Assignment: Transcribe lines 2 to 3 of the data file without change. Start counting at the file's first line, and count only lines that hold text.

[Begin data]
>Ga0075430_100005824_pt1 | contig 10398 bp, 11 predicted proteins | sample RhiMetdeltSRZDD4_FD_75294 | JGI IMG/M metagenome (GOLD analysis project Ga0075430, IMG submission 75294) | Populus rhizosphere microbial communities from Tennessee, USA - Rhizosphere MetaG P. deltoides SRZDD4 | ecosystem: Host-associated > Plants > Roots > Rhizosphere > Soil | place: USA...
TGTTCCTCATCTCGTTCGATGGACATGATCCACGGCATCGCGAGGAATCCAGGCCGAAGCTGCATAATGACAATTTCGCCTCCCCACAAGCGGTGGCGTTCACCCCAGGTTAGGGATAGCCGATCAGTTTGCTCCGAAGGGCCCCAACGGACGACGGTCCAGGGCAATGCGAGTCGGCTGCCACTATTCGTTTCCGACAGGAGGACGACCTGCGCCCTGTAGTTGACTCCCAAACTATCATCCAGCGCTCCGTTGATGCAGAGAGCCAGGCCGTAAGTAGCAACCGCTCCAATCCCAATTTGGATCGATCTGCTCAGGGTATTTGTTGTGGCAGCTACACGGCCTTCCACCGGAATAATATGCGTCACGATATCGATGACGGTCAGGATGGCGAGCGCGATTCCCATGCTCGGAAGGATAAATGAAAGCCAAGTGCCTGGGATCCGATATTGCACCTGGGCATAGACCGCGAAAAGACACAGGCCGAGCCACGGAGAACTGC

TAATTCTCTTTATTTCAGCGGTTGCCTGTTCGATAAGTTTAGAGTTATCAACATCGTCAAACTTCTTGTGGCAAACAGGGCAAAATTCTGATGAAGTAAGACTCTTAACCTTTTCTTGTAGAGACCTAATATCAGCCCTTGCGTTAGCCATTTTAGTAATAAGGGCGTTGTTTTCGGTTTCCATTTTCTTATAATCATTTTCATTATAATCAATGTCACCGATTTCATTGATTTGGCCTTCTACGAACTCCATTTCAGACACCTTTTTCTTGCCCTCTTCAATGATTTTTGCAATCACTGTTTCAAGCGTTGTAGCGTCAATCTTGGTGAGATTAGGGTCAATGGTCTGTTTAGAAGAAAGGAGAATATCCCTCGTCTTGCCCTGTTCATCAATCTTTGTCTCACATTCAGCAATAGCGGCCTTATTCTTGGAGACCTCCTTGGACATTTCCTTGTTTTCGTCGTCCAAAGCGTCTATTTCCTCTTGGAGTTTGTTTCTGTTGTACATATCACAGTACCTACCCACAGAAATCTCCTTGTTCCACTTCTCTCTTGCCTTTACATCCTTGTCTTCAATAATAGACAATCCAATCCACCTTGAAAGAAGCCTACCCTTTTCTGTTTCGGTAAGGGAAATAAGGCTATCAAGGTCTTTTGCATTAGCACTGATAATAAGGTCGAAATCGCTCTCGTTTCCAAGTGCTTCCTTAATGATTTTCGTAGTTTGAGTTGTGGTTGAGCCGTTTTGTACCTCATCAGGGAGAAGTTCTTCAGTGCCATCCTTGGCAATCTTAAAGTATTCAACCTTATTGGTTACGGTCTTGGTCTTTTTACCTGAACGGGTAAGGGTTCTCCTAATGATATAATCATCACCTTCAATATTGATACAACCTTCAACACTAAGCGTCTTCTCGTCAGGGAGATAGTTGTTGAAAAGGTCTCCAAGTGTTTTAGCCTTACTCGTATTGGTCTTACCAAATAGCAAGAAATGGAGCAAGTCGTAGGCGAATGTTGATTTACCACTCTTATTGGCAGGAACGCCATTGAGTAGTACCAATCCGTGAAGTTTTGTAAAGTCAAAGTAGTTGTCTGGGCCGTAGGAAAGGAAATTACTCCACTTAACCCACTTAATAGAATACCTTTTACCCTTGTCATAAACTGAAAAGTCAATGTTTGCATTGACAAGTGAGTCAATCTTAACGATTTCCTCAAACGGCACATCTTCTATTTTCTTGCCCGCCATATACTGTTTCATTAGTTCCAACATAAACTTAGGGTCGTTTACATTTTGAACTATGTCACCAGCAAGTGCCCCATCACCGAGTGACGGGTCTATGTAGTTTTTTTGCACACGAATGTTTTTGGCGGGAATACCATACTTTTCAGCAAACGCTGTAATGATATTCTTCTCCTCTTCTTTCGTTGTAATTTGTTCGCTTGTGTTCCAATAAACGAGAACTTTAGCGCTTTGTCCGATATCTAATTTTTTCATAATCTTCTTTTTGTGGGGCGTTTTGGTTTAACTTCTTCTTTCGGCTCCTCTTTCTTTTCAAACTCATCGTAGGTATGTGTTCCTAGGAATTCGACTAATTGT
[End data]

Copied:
TGTTCCTCATCTCGTTCGATGGACATGATCCACGGCATCGCGAGGAATCCAGGCCGAAGCTGCATAATGACAATTTCGCCTCCCCACAAGCGGTGGCGTTCACCCCAGGTTAGGGATAGCCGATCAGTTTGCTCCGAAGGGCCCCAACGGACGACGGTCCAGGGCAATGCGAGTCGGCTGCCACTATTCGTTTCCGACAGGAGGACGACCTGCGCCCTGTAGTTGACTCCCAAACTATCATCCAGCGCTCCGTTGATGCAGAGAGCCAGGCCGTAAGTAGCAACCGCTCCAATCCCAATTTGGATCGATCTGCTCAGGGTATTTGTTGTGGCAGCTACACGGCCTTCCACCGGAATAATATGCGTCACGATATCGATGACGGTCAGGATGGCGAGCGCGATTCCCATGCTCGGAAGGATAAATGAAAGCCAAGTGCCTGGGATCCGATATTGCACCTGGGCATAGACCGCGAAAAGACACAGGCCGAGCCACGGAGAACTGC

TAATTCTCTTTATTTCAGCGGTTGCCTGTTCGATAAGTTTAGAGTTATCAACATCGTCAAACTTCTTGTGGCAAACAGGGCAAAATTCTGATGAAGTAAGACTCTTAACCTTTTCTTGTAGAGACCTAATATCAGCCCTTGCGTTAGCCATTTTAGTAATAAGGGCGTTGTTTTCGGTTTCCATTTTCTTATAATCATTTTCATTATAATCAATGTCACCGATTTCATTGATTTGGCCTTCTACGAACTCCATTTCAGACACCTTTTTCTTGCCCTCTTCAATGATTTTTGCAATCACTGTTTCAAGCGTTGTAGCGTCAATCTTGGTGAGATTAGGGTCAATGGTCTGTTTAGAAGAAAGGAGAATATCCCTCGTCTTGCCCTGTTCATCAATCTTTGTCTCACATTCAGCAATAGCGGCCTTATTCTTGGAGACCTCCTTGGACATTTCCTTGTTTTCGTCGTCCAAAGCGTCTATTTCCTCTTGGAGTTTGTTTCTGTTGTACATATCACAGTACCTACCCACAGAAATCTCCTTGTTCCACTTCTCTCTTGCCTTTACATCCTTGTCTTCAATAATAGACAATCCAATCCACCTTGAAAGAAGCCTACCCTTTTCTGTTTCGGTAAGGGAAATAAGGCTATCAAGGTCTTTTGCATTAGCACTGATAATAAGGTCGAAATCGCTCTCGTTTCCAAGTGCTTCCTTAATGATTTTCGTAGTTTGAGTTGTGGTTGAGCCGTTTTGTACCTCATCAGGGAGAAGTTCTTCAGTGCCATCCTTGGCAATCTTAAAGTATTCAACCTTATTGGTTACGGTCTTGGTCTTTTTACCTGAACGGGTAAGGGTTCTCCTAATGATATAATCATCACCTTCAATATTGATACAACCTTCAACACTAAGCGTCTTCTCGTCAGGGAGATAGTTGTTGAAAAGGTCTCCAAGTGTTTTAGCCTTACTCGTATTGGTCTTACCAAATAGCAAGAAATGGAGCAAGTCGTAGGCGAATGTTGATTTACCACTCTTATTGGCAGGAACGCCATTGAGTAGTACCAATCCGTGAAGTTTTGTAAAGTCAAAGTAGTTGTCTGGGCCGTAGGAAAGGAAATTACTCCACTTAACCCACTTAATAGAATACCTTTTACCCTTGTCATAAACTGAAAAGTCAATGTTTGCATTGACAAGTGAGTCAATCTTAACGATTTCCTCAAACGGCACATCTTCTATTTTCTTGCCCGCCATATACTGTTTCATTAGTTCCAACATAAACTTAGGGTCGTTTACATTTTGAACTATGTCACCAGCAAGTGCCCCATCACCGAGTGACGGGTCTATGTAGTTTTTTTGCACACGAATGTTTTTGGCGGGAATACCATACTTTTCAGCAAACGCTGTAATGATATTCTTCTCCTCTTCTTTCGTTGTAATTTGTTCGCTTGTGTTCCAATAAACGAGAACTTTAGCGCTTTGTCCGATATCTAATTTTTTCATAATCTTCTTTTTGTGGGGCGTTTTGGTTTAACTTCTTCTTTCGGCTCCTCTTTCTTTTCAAACTCATCGTAGGTATGTGTTCCTAGGAATTCGACTAATTGT